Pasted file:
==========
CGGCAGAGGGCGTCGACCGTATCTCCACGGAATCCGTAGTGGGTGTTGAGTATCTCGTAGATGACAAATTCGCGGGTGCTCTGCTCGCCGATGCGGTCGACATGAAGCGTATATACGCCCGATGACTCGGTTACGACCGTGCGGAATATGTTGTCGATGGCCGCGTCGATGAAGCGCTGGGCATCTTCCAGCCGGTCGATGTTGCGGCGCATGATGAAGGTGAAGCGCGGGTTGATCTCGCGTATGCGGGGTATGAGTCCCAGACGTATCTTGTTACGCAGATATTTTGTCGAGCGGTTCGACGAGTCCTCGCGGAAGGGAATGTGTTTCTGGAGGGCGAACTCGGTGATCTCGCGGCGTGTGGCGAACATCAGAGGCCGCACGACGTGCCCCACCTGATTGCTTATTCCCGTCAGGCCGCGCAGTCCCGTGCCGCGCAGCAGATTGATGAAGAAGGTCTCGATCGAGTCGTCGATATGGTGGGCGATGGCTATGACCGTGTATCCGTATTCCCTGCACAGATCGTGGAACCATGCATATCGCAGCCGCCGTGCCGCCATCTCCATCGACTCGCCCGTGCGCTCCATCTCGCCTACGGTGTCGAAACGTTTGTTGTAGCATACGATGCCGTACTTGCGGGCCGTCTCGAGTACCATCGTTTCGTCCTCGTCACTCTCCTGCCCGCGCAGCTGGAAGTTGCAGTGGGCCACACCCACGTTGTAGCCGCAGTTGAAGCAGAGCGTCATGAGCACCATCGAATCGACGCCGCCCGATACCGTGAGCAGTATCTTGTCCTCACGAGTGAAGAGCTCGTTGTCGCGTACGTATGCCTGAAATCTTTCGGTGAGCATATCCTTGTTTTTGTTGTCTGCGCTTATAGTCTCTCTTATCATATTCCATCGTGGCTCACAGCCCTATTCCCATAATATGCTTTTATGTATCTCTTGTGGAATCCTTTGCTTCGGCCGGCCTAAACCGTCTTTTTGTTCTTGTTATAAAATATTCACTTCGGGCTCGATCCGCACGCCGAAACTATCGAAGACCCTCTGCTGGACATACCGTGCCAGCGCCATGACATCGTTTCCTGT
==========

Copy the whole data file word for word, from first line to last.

CGGCAGAGGGCGTCGACCGTATCTCCACGGAATCCGTAGTGGGTGTTGAGTATCTCGTAGATGACAAATTCGCGGGTGCTCTGCTCGCCGATGCGGTCGACATGAAGCGTATATACGCCCGATGACTCGGTTACGACCGTGCGGAATATGTTGTCGATGGCCGCGTCGATGAAGCGCTGGGCATCTTCCAGCCGGTCGATGTTGCGGCGCATGATGAAGGTGAAGCGCGGGTTGATCTCGCGTATGCGGGGTATGAGTCCCAGACGTATCTTGTTACGCAGATATTTTGTCGAGCGGTTCGACGAGTCCTCGCGGAAGGGAATGTGTTTCTGGAGGGCGAACTCGGTGATCTCGCGGCGTGTGGCGAACATCAGAGGCCGCACGACGTGCCCCACCTGATTGCTTATTCCCGTCAGGCCGCGCAGTCCCGTGCCGCGCAGCAGATTGATGAAGAAGGTCTCGATCGAGTCGTCGATATGGTGGGCGATGGCTATGACCGTGTATCCGTATTCCCTGCACAGATCGTGGAACCATGCATATCGCAGCCGCCGTGCCGCCATCTCCATCGACTCGCCCGTGCGCTCCATCTCGCCTACGGTGTCGAAACGTTTGTTGTAGCATACGATGCCGTACTTGCGGGCCGTCTCGAGTACCATCGTTTCGTCCTCGTCACTCTCCTGCCCGCGCAGCTGGAAGTTGCAGTGGGCCACACCCACGTTGTAGCCGCAGTTGAAGCAGAGCGTCATGAGCACCATCGAATCGACGCCGCCCGATACCGTGAGCAGTATCTTGTCCTCACGAGTGAAGAGCTCGTTGTCGCGTACGTATGCCTGAAATCTTTCGGTGAGCATATCCTTGTTTTTGTTGTCTGCGCTTATAGTCTCTCTTATCATATTCCATCGTGGCTCACAGCCCTATTCCCATAATATGCTTTTATGTATCTCTTGTGGAATCCTTTGCTTCGGCCGGCCTAAACCGTCTTTTTGTTCTTGTTATAAAATATTCACTTCGGGCTCGATCCGCACGCCGAAACTATCGAAGACCCTCTGCTGGACATACCGTGCCAGCGCCATGACATCGTTTCCTGT